Lawmakers Could Be Forced to Resolve Execution Dispute
Posted March 2, 2007
"Where things sit in the courts, unless the Legislature acts, we are going to have what the governor has referred to as a de facto moratorium for a period of probably 12 to 24 months," Senate Minority Leader Phil Berger, R-Rockingham, said Friday.
Experts differed Friday on how a dispute that involves so many parties - a state and federal court, state correction officials and prosecutors, defense attorneys and the medical board - might be resolved. Some said one of the courts might be able to find a solution, while others insisted that lawmakers will eventually have to get involved.
"Somebody has got to figure out what a procedure should be," said Richard Rosen, a law professor at the University of North Carolina at Chapel Hill School of Law. "The Legislature is the body that decides the method of capital punishment."
Months after a federal judge ruled an execution could only proceed if a doctor monitored the condemned inmate to prevent pain, the medical board in January threatened to punish physicians who take part in an execution. The state's efforts to resolve that conflict created a legal morass that led Wake County Superior Court Judge Donald Stephens to place four scheduled executions on hold.
Things could get even more confusing next week, when the state is scheduled to execute convicted killer Allen Holman. He wants to be executed and has fired his lawyers, meaning there is no one to seek a stay on his behalf - a request a court would surely grant in the current environment. Officials haven't said how that case will be addressed.
The dispute made North Carolina the 11th state where some form of challenge to lethal injection - namely, whether it violates the Constitution's ban on cruel and unusual punishment - has effectively placed executions on hold. The question of doctor participation has figured in some of those disputes.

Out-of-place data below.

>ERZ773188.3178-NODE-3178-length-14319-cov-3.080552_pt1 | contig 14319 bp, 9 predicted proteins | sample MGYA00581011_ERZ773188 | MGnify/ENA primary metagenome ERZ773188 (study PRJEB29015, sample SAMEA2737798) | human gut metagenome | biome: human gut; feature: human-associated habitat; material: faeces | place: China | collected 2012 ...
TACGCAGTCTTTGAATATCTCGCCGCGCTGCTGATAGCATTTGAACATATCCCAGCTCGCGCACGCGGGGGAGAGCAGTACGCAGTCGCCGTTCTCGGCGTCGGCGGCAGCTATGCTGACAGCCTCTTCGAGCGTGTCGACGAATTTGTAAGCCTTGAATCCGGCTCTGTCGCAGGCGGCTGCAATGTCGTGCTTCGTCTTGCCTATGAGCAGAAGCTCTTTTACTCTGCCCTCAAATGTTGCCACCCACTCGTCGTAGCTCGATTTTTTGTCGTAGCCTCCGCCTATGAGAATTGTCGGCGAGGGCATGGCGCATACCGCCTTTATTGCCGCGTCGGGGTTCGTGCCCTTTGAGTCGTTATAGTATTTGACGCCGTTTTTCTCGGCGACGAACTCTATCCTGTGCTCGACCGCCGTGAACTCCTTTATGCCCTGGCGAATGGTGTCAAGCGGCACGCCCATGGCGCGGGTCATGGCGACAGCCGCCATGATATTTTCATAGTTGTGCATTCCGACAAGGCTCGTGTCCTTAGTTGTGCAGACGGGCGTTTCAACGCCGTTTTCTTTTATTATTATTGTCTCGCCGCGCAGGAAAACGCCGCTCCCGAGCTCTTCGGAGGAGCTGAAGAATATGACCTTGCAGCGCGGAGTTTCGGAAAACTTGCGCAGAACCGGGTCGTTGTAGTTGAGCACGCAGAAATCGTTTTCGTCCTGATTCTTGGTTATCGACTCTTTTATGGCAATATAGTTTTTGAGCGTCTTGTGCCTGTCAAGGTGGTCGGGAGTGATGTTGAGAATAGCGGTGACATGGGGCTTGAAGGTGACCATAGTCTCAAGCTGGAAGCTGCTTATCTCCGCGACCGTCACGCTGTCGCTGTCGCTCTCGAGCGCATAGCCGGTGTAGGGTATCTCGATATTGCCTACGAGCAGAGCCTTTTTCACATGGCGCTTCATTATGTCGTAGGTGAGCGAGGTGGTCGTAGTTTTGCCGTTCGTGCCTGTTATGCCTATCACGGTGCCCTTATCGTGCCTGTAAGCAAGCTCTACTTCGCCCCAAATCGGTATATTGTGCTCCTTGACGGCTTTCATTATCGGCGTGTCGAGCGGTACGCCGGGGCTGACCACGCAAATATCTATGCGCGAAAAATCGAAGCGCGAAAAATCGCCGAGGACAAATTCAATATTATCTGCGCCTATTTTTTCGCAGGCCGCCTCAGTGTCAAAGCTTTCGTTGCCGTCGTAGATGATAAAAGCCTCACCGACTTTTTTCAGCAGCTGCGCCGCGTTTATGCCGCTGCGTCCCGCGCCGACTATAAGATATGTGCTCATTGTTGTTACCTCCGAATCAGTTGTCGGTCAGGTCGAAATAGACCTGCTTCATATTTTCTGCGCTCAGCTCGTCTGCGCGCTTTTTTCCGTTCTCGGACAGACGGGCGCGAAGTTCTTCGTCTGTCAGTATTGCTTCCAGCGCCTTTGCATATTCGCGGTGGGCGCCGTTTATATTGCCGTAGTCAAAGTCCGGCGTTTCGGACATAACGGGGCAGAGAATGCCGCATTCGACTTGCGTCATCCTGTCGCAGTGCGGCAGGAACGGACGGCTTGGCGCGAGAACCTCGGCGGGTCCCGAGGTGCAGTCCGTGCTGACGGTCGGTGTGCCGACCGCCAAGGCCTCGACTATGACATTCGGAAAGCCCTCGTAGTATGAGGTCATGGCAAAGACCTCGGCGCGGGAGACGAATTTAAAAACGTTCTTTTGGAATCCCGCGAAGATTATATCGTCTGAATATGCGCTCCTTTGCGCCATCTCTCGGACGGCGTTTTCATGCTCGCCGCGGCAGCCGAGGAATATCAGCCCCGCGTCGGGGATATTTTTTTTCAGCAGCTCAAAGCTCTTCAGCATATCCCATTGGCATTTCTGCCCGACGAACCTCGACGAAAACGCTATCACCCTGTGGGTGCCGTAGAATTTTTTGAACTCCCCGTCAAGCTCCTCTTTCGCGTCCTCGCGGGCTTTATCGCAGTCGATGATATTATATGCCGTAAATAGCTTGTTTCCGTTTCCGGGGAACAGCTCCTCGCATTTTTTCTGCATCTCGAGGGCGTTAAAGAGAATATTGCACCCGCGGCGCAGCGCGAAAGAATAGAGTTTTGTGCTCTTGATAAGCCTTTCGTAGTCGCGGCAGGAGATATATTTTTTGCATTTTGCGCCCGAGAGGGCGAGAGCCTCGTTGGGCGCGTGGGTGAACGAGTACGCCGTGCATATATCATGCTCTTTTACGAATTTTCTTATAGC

"They're looking at it all over the country," Rosen said. "Part of what's happened is folks have realized that some of these lethal injections are not just putting people to sleep."
Since approving its new policy on executions in January, medical board officials have refused to comment about their decision. Attorneys from Attorney General Roy Cooper's office met with board staff in an effort to reach a compromise, but disclosed Thursday that the board later cut off those discussions.
Noelle Talley, a spokeswoman for Attorney General Roy Cooper, said Friday that state prosecutors anticipated taking the issue back to the Stephens' court next week.
Defense attorney Robert Zaytoun, who represents one of the death row inmates whose execution is on hold, said the state will likely try to "involve the medical board in our lawsuit," Zaytoun said. "They will not be brought willingly into a courtroom."
Berger and the House Republican leader, Rep. Paul Stam of Wake County, don't believe the medical board should even be involved. Both have filed legislation that would remove the board from the debate by protecting doctors and others involved in an execution from punishment imposed by their licensing boards.
"If the word gets out on the street that our death penalty doesn't exist, innocent people will die," Stam said.
The Senate approved a formal death penalty moratorium a few years ago, but it failed in the House. Efforts to get a moratorium approved in the House last session also failed.
"To a certain extent, the ball is in the court of the Democrats that control the Legislature," Berger said. "The longer this thing drags out, the more convinced I am that it's going to take a legislative fix to move things forward."
This year, Sen. Ellie Kinnaird, D-Orange, has filed legislation that would place executions on hold until June 1, 2009, so that lawmakers can study the state's method of execution and the role of medical professions should have in capital punishment.
Zaytoun said that's an issue lawmakers should address.
"We can't have an execution on one day where a physician may thumb his nose at the medical board and another day when he does not," he said.